This review was originally written for French Toast Sunday as part of my USA Road Trip feature.
How much of an introduction do I really need to give Ferris Bueller’s Day Off? I’m hoping none but, as much as it pains me to say, there’s probably a few unenlightened souls out there who have yet to discover the wonder that is this film. Ferris (Matthew Broderick) is an unimaginably popular and enterprising teenager who, one day, decides to pretend to be ill and skip school. It’s something he’s perfected into an art form – this is far from his first game of hookey – but this time he’s roping in his girlfriend Sloane (Mia Sara) and hypochondriac best friend Cameron (Alan Ruck). Once the gang has been assembled and Ferris has “borrowed” Cameron’s father’s prized Ferrari, the trio head to Chicago for the best day they’ll ever have. Meanwhile, Ferris’ sister Jeanie (Jennifer Grey) and the school’s Dean, Mr. Rooney (Jeffrey Jones) both suspect Ferris to be faking, and set about trying to bring him down.A little while ago I reviewed Back to the Future over on my own site, and I described it as being as close to a perfect movie as I’ve possibly ever seen. Ferris Bueller’s Day Offdoesn’t quite reach those dizzying heights of perfection, but damn does it get close. I’ve loved this movie from the first time I saw it, however I hadn’t seen it for at least five or so years, maybe more, so I approached this viewing with trepidation, knowing that other favorites from my younger years have come back to prove themselves less than stellar (hello, Space Jam). It therefore brings me great joy to say that not only did Ferris Bueller’s Day Off meet the impossibly high re-expectations in my head, it exceeded them, and left me severely annoyed that it had been so long since I last saw the film.For starters, this movie is funny. I don’t mean the occasional titter or chuckle, I mean a constant, never-ending, almost painful smile plastered across my ugly face throughout the entirety of the film. Every possible instance where humor could be drawn is richly plundered. Be it the realisation of Ferris’absence by his teacher (Ben Stein) and his now iconically droll repetition of “Bueller, Bueller, Bueller,” to Rooney’s secretary (Edie McClurg) pulling a steady stream of formerly lost pencils from whatever creature has died atop her head to provide that ridiculous hair cut. Even something as simple as Rooney attempting to be a badass by donning his sunglasses – and flipping up the hinged lens part – is accompanied by a musical sting that had me audibly guffawing.The performances throughout are excellent, particularly from the younger performers. Matthew Broderick is deservedly heaped with praise for his performance as the incredibly confident and sure of himself Ferris. In other hands he could come off as a complete and utter ass, but such is the power of Broderick’s charm that you just can’t help but like the guy. That’s the thing; when I was at school I was very much an anti-Ferris. Throughout my entire academic career I had a total of I think 1 sick day, which was actually comprised of two half days when I was sent home. I hated kids who would blow off school to dick around at home all day, and I’d feel sorry for the teachers who were supposed to be teaching these truants. By all rights, in this film Ferris is the antagonist to Mr. Rooney’s hero, but because Rooney is played to be such a detestable dick, and Ferris an unflappably cool dude, even the likes of myself side with the miscreant. Elsewhere, I’ve never been overly fussed with Mia Sara as Sloane. She looks pretty enough, but she doesn’t have much depth to her character, and seems present more as a way of proving Ferris is capable of growing up by the end of the film than to be a character in her own right. Jeffrey Jones is spot-on as Rooney. He goes a bit over the top in places, but always to comedic effect, and never too far. Where I’d like to place a little more praise than I have on previous viewings, however, is on Jennifer Grey, who in my opinion all but stole the film. Hers is a role I’ve never paid a great deal of attention to before, but she plays it really well, especially considering it’s fairly one-note for the majority of the film, right up until the end when it switches dramatically. She’s basically a bitch, but an entirely justified one, as she cannot get away with the slightest misdemeanour in front of her parents, whilst her brother walks upon a cloud of blamelessness. Her comedic chops here are impeccable, as are the various levels of fury and desperation she sinks to in order to rat Ferris out.Who am I kidding? The main reason I love this movie is Cameron Frye, as portrayed by Alan Ruck. If I were to attempt to describe my younger self to you by picking any two movie characters and merging them together, I’d probably pick The Breakfast Club‘s Brian (Anthony Michael Hall) and Cameron. It’s really just a coincidence that they’re both John Hughes characters. We’re given a lot of insight into these two characters lives outside of the day we encounter them upon, and they sound rather similar to my own. At the beginning of the movie, Cameron is an introverted, paranoid pessimist, terrified of doing anything for fear of disappointing or upsetting his parents. Granted I’m sure a lot of kids go through this, but that was my childhood through and through, as I too grew up in, as Ferris describes it, a house like a museum, where you’re not allowed to touch anything. My parents paid a not insubstantial amount of money to have their lounge curtains positioned correctly, and we were forbidden to ever alter them in any way, such as if we wanted to draw them to watch a film during the day! They’re still in the same position today, over ten years later, with the only interaction they’ve experienced being a weekly dusting. As you can tell, Cameron is a character I deeply identify with, even to this day. Unfortunately I never had a Ferris character in my life to instigate me standing up to my parents, but I don’t live with them any more so who gives a shit? I even did an art project whose focus was on Seurat’s A Sunday Afternoon on the Island of La Grande Jatte, the painting Cameron is fascinated by in the art museum sequence. The fact that Cameron is also part of one of my favorite movie phone calls – an early scene in which Rooney attempts to foil Ferris’ skiving plans but ends up very much the worse for wear afterwards – makes him one of my favorite movie characters ever, and certainly the best one in this film. Also, the next time you watch a film featuring Farley Granger (Rope orStrangers on a Train, for example) listen carefully to his voice, and tell me it’s not exactly the same as Cameron’s Mr. Peterson voice.In short, I love this film. Is there some bias in my opinion? Possibly. However, bear in mind a lot of other people love this film too – some of them even write for this site – and I sincerely hope they all did not have a similar childhood to myself and Cameron. If you’ve never seen Ferris Bueller’s Day Off then shame on you, and go watch it now. Now dammit. Now! Go!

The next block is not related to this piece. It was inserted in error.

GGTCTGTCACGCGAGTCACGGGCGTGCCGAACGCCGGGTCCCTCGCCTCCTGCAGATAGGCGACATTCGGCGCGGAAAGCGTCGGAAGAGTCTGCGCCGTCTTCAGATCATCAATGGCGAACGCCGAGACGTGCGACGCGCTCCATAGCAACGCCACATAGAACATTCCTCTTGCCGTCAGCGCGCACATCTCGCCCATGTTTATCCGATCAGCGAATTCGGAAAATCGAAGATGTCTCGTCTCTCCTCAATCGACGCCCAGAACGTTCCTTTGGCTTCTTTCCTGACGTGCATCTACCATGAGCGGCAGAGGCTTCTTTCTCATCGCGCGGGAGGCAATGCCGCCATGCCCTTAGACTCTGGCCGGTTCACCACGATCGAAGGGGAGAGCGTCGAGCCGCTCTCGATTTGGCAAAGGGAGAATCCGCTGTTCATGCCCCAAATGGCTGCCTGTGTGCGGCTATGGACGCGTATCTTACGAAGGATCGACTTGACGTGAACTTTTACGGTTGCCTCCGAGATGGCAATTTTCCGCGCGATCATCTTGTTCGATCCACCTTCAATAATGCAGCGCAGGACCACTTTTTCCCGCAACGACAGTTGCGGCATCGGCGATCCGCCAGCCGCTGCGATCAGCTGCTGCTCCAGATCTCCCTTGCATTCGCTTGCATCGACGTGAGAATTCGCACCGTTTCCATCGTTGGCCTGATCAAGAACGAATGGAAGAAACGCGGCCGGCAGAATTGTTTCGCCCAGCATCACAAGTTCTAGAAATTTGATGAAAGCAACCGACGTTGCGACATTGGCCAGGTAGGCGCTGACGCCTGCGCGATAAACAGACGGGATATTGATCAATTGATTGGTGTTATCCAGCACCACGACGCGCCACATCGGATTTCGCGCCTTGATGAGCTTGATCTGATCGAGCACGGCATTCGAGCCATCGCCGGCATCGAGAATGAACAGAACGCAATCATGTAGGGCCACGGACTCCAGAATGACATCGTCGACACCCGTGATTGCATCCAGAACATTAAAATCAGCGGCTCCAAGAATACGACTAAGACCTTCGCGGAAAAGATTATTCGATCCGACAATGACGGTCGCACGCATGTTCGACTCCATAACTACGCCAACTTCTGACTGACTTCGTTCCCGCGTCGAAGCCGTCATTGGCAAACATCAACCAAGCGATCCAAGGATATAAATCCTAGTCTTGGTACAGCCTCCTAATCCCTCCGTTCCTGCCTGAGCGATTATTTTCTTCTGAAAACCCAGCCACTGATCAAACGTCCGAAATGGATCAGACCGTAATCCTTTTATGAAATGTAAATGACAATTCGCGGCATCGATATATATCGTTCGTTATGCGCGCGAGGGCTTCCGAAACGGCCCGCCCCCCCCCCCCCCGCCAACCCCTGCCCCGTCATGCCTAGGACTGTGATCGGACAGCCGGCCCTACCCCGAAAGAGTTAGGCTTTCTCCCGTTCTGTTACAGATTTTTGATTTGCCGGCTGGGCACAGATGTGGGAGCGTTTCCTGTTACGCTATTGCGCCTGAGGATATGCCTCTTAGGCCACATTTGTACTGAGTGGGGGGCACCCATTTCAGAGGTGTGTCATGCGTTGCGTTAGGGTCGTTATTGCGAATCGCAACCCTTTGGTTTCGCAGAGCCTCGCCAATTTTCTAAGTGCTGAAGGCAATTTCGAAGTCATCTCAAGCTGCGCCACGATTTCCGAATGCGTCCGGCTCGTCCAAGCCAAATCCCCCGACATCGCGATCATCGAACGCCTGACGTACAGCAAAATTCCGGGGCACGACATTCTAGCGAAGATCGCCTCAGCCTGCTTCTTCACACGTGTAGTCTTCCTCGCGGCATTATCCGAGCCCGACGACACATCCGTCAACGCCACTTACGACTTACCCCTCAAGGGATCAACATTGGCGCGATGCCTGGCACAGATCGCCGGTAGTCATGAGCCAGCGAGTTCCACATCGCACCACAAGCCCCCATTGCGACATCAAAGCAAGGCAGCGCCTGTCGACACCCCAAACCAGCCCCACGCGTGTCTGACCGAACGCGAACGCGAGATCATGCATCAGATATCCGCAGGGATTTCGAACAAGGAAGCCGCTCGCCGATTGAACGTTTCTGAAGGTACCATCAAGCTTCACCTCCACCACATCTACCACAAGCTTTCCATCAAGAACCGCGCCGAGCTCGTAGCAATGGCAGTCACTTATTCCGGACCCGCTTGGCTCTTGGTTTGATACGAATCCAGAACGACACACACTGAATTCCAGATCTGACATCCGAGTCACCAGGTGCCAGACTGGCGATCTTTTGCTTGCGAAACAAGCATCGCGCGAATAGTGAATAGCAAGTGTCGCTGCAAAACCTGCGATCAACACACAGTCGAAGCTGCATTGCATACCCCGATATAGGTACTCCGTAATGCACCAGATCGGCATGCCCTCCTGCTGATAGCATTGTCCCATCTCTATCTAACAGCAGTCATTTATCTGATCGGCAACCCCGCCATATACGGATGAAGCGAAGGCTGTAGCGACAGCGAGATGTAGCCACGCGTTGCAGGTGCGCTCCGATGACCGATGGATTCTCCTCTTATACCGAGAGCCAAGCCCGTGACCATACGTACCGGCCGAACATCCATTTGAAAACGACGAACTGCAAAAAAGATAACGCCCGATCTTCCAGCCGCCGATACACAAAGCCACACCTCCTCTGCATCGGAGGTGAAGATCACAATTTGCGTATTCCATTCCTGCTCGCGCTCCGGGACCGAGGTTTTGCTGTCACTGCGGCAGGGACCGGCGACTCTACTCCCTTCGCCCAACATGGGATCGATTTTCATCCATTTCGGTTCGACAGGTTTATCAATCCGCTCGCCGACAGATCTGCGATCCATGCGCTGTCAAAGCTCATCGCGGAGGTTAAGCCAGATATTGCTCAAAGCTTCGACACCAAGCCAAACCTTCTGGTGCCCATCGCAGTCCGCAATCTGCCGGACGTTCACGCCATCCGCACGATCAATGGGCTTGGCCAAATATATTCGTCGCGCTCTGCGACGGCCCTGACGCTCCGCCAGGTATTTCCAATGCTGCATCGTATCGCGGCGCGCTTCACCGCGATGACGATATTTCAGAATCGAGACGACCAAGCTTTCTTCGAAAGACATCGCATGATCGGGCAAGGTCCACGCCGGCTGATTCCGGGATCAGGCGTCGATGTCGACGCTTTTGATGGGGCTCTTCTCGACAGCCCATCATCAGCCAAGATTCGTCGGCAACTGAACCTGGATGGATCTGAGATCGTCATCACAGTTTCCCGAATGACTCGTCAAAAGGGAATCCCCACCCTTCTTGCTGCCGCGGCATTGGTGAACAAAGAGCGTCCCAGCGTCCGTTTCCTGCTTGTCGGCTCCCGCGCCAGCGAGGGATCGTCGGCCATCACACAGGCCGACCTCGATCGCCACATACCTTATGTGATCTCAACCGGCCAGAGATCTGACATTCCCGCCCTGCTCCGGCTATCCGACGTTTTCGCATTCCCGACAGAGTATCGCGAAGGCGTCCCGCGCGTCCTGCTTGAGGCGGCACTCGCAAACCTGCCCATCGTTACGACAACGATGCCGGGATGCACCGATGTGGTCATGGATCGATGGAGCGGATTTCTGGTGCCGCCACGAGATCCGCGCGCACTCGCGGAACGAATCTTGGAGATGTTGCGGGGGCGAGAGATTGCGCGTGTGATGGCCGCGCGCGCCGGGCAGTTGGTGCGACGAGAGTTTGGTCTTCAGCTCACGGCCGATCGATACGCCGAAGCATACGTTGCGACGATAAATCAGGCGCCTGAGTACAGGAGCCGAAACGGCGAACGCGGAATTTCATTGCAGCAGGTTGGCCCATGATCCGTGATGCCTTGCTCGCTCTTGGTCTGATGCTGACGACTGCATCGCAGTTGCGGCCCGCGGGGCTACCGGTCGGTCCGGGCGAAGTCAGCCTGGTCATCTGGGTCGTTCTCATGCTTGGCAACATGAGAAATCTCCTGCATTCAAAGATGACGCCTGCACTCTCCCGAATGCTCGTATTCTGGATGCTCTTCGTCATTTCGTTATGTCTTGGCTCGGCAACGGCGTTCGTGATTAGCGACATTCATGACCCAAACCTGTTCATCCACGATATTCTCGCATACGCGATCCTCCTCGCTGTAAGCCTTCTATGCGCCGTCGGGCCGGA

Choose Film 10/10